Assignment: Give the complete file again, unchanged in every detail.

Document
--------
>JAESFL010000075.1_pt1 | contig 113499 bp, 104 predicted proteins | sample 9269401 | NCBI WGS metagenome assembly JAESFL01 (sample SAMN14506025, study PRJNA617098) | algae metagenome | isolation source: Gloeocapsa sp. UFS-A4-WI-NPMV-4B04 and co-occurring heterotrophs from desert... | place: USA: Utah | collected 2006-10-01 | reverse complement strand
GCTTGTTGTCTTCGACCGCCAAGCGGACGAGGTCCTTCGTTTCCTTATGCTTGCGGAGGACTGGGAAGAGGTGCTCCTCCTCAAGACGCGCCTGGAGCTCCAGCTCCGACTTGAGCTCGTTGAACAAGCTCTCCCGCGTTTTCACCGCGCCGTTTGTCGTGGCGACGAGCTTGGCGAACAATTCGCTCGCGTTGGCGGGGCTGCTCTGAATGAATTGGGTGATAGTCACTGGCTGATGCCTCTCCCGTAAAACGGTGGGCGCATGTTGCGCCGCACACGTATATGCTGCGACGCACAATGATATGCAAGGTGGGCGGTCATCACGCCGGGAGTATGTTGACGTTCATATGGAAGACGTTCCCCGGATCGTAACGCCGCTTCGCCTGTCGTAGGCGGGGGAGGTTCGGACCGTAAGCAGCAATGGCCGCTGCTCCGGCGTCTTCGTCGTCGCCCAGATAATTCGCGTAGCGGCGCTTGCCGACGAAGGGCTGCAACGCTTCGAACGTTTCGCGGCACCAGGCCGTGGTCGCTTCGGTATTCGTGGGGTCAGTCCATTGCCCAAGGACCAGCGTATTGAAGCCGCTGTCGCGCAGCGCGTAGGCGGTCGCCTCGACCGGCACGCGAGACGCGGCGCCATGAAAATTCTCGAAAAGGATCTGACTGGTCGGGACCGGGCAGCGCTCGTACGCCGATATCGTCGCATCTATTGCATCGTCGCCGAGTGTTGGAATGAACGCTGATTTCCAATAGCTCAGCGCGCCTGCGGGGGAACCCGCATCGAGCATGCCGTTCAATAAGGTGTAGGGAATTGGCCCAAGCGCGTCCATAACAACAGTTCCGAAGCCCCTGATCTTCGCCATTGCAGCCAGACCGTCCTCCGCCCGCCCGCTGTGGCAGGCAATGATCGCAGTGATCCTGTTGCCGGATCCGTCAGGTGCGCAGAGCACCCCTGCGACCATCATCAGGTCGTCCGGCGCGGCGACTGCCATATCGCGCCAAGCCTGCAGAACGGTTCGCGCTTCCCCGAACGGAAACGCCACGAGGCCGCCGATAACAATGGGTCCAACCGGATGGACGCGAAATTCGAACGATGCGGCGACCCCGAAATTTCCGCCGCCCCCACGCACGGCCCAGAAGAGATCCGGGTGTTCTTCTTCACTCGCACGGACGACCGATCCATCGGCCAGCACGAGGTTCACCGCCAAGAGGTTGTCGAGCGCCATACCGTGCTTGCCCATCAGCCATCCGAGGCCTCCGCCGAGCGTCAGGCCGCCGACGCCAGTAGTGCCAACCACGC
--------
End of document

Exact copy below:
>JAESFL010000075.1_pt1 | contig 113499 bp, 104 predicted proteins | sample 9269401 | NCBI WGS metagenome assembly JAESFL01 (sample SAMN14506025, study PRJNA617098) | algae metagenome | isolation source: Gloeocapsa sp. UFS-A4-WI-NPMV-4B04 and co-occurring heterotrophs from desert... | place: USA: Utah | collected 2006-10-01 | reverse complement strand
GCTTGTTGTCTTCGACCGCCAAGCGGACGAGGTCCTTCGTTTCCTTATGCTTGCGGAGGACTGGGAAGAGGTGCTCCTCCTCAAGACGCGCCTGGAGCTCCAGCTCCGACTTGAGCTCGTTGAACAAGCTCTCCCGCGTTTTCACCGCGCCGTTTGTCGTGGCGACGAGCTTGGCGAACAATTCGCTCGCGTTGGCGGGGCTGCTCTGAATGAATTGGGTGATAGTCACTGGCTGATGCCTCTCCCGTAAAACGGTGGGCGCATGTTGCGCCGCACACGTATATGCTGCGACGCACAATGATATGCAAGGTGGGCGGTCATCACGCCGGGAGTATGTTGACGTTCATATGGAAGACGTTCCCCGGATCGTAACGCCGCTTCGCCTGTCGTAGGCGGGGGAGGTTCGGACCGTAAGCAGCAATGGCCGCTGCTCCGGCGTCTTCGTCGTCGCCCAGATAATTCGCGTAGCGGCGCTTGCCGACGAAGGGCTGCAACGCTTCGAACGTTTCGCGGCACCAGGCCGTGGTCGCTTCGGTATTCGTGGGGTCAGTCCATTGCCCAAGGACCAGCGTATTGAAGCCGCTGTCGCGCAGCGCGTAGGCGGTCGCCTCGACCGGCACGCGAGACGCGGCGCCATGAAAATTCTCGAAAAGGATCTGACTGGTCGGGACCGGGCAGCGCTCGTACGCCGATATCGTCGCATCTATTGCATCGTCGCCGAGTGTTGGAATGAACGCTGATTTCCAATAGCTCAGCGCGCCTGCGGGGGAACCCGCATCGAGCATGCCGTTCAATAAGGTGTAGGGAATTGGCCCAAGCGCGTCCATAACAACAGTTCCGAAGCCCCTGATCTTCGCCATTGCAGCCAGACCGTCCTCCGCCCGCCCGCTGTGGCAGGCAATGATCGCAGTGATCCTGTTGCCGGATCCGTCAGGTGCGCAGAGCACCCCTGCGACCATCATCAGGTCGTCCGGCGCGGCGACTGCCATATCGCGCCAAGCCTGCAGAACGGTTCGCGCTTCCCCGAACGGAAACGCCACGAGGCCGCCGATAACAATGGGTCCAACCGGATGGACGCGAAATTCGAACGATGCGGCGACCCCGAAATTTCCGCCGCCCCCACGCACGGCCCAGAAGAGATCCGGGTGTTCTTCTTCACTCGCACGGACGACCGATCCATCGGCCAGCACGAGGTTCACCGCCAAGAGGTTGTCGAGCGCCATACCGTGCTTGCCCATCAGCCATCCGAGGCCTCCGCCGAGCGTCAGGCCGCCGACGCCAGTAGTGCCAACCACGC